Democratic detractors did not have an alternative choice for leader. Manchin said he had asked Reid to delay the election for one week so that they could come up with a standard-bearer, but his request was ignored. "This type of an election, this type of a monumental switch needs time," Manchin said after the vote. "And we should discuss it and debate it. Harry could've made his pitch. If someone else would have come forward, we could have had her pitch."

But Manchin and McCaskill said that regardless of the efficacy of their nay votes, the conversation was important.

"We need to work harder on making sure that what we're doing every day is showing the American people that we're here to work for them and get things done—not to make the other guy look bad, not to score political points, not to be obstructionist, but to get things done for the American people that they're hankering to see us do," McCaskill said. "They want to see us work and do our jobs."

And the inclusion of Tester and Warren into the leadership could help to mend some of the frayed relationships between Reid's current team and the rest of a diverse caucus.

On the Left, Warren's appointment could ease some fears among liberals in the caucus, which will soon be forced to take a vote on the Keystone pipeline. Several members on the Left, including Tammy Baldwin of Wisconsin, Chris Murphy of Connecticut, and independent Bernie Sanders of Vermont, said that they did not blame Reid for allowing the vote, acknowledging that the bill would come up for a vote sooner or later given the new Republican majority.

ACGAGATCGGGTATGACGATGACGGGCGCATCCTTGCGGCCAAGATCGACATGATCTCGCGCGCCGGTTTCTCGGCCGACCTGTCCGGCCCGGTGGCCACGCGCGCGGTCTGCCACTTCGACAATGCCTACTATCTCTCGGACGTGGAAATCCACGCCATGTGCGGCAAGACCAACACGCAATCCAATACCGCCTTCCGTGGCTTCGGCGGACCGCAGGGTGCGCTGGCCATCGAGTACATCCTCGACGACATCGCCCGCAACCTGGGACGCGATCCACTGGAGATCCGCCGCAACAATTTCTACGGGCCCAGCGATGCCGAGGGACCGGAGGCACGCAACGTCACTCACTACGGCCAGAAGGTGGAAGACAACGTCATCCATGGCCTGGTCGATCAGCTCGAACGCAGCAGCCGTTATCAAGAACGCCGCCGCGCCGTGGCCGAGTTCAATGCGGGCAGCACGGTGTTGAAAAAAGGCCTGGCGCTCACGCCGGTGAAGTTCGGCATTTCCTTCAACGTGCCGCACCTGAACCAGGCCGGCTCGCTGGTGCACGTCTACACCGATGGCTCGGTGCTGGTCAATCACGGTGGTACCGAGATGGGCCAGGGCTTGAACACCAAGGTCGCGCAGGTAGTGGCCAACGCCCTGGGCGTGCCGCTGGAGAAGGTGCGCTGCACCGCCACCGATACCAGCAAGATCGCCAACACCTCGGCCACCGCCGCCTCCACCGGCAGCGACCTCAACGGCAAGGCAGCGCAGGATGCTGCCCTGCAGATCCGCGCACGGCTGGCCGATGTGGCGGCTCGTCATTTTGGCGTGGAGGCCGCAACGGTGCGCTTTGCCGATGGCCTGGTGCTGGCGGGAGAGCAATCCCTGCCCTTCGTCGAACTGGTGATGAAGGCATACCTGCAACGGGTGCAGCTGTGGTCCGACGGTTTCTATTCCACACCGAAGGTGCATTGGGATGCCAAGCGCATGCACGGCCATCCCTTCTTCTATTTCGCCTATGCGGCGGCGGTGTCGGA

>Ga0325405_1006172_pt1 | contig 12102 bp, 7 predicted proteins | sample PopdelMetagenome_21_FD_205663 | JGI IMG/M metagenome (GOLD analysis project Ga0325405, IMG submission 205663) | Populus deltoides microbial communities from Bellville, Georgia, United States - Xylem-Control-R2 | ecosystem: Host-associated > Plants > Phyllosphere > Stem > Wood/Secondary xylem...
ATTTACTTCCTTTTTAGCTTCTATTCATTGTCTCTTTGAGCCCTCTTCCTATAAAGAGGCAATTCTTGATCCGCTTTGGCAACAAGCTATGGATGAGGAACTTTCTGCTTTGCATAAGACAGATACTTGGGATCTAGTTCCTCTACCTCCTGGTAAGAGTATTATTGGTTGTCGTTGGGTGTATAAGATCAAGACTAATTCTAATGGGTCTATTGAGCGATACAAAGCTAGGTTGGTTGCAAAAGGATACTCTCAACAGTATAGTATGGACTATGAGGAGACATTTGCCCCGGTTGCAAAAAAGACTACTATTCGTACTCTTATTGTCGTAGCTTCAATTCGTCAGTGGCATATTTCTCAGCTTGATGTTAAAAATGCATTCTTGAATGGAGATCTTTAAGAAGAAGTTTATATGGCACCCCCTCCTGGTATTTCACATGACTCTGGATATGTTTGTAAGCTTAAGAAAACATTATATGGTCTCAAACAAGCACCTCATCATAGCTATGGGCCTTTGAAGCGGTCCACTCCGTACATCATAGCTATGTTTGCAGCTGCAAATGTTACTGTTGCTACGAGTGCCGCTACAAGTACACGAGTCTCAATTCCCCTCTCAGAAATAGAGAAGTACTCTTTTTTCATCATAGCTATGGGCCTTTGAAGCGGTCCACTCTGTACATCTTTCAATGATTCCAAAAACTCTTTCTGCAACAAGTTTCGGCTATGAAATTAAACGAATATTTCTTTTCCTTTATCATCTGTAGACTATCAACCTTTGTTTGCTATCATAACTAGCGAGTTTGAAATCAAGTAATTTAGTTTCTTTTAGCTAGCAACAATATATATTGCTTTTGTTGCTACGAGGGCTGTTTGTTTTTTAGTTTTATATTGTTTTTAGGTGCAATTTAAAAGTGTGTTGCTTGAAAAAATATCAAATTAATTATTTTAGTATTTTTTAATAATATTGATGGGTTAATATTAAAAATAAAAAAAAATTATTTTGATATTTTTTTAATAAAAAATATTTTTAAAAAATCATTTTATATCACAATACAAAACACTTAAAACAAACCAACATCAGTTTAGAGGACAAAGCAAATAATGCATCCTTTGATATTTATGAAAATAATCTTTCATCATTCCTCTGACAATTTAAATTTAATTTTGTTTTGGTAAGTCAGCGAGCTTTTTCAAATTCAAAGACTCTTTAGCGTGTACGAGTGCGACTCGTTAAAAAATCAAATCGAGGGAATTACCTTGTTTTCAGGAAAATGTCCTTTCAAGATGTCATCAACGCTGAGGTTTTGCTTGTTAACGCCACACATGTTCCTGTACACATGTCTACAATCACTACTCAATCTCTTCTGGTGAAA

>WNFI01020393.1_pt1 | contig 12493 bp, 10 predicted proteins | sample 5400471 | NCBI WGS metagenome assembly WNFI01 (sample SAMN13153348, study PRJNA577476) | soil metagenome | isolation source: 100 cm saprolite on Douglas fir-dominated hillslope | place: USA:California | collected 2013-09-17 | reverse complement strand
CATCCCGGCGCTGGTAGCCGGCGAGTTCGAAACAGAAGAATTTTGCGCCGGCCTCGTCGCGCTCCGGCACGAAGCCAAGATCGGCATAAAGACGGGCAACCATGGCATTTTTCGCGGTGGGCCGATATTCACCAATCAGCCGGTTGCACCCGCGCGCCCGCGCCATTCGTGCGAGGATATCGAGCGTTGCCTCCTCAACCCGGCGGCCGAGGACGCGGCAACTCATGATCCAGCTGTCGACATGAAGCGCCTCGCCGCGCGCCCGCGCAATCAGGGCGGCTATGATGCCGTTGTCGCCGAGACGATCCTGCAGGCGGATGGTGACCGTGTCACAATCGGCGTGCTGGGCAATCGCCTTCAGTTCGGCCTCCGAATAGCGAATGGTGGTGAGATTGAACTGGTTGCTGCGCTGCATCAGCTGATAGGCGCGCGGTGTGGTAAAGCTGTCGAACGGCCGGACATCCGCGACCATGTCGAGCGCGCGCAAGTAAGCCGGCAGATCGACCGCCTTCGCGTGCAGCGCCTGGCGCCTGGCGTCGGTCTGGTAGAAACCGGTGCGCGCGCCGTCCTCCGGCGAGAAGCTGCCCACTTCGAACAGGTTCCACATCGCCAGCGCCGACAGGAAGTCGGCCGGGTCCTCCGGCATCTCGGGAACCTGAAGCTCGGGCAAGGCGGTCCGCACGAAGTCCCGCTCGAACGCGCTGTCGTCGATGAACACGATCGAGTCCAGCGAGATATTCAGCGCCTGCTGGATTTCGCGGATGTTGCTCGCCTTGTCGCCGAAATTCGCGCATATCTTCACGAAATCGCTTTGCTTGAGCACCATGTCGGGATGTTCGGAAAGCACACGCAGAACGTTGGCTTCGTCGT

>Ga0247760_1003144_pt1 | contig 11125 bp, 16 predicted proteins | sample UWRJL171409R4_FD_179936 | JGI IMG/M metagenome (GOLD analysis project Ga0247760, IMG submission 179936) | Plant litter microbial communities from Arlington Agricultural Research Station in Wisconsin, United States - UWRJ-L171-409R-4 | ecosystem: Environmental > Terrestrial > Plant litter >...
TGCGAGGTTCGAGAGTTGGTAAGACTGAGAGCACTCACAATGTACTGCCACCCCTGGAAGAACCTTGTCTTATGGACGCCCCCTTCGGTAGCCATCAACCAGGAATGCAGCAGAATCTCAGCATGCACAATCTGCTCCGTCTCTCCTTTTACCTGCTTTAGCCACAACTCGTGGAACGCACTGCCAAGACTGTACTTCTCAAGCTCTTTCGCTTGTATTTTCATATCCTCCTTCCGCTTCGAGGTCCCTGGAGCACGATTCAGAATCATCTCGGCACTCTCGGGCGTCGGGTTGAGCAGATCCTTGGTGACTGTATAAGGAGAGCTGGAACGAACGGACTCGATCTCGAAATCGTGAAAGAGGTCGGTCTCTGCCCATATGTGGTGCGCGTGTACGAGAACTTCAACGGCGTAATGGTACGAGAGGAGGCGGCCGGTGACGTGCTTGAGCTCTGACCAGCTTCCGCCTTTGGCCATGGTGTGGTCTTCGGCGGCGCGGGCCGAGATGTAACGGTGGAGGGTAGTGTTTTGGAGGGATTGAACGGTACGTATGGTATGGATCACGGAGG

Nonetheless, they and other liberals have strongly signaled their opposition to the measure. Having Warren in leadership could give those members a stronger voice in the next Congress.

For moderates, Tester represents one of their own. The red-state Democrat called Thursday morning's airing of grievances a "constructive conversation" and said he would "absolutely" bring his colleagues' concerns to the leadership table. "I think there was one message the voters sent out—a lot of them by not voting—was that we need to work together," he said in a press conference, flanked by Reid, Warren, and other members of the Democratic leadership.

Asked after the press conference about the concerns raised in the room, Tester said: "I think that we've got a very talented caucus, and those opinions that were put forward today are, I think, very valuable if we're going to be able to win this cycle and next cycle."

McCaskill said that having a person like Tester at the leadership table would benefit red-state Democrats like herself. "Jon is one of my best friends in the caucus, and he does come from a state like mine in terms of politics, so I think having him out there as one face of the leadership is important for states that aren't bright blue," McCaskill said. "But most importantly, he's smart, he works incredibly hard—I mean, this is a guy who goes home and repairs his own tractors on the weekend. He gets hard work."

McCaskill also praised Warren's appointment, noting: "We do our best work when we hear all different voices."

This article is from the archive of our partner National Journal.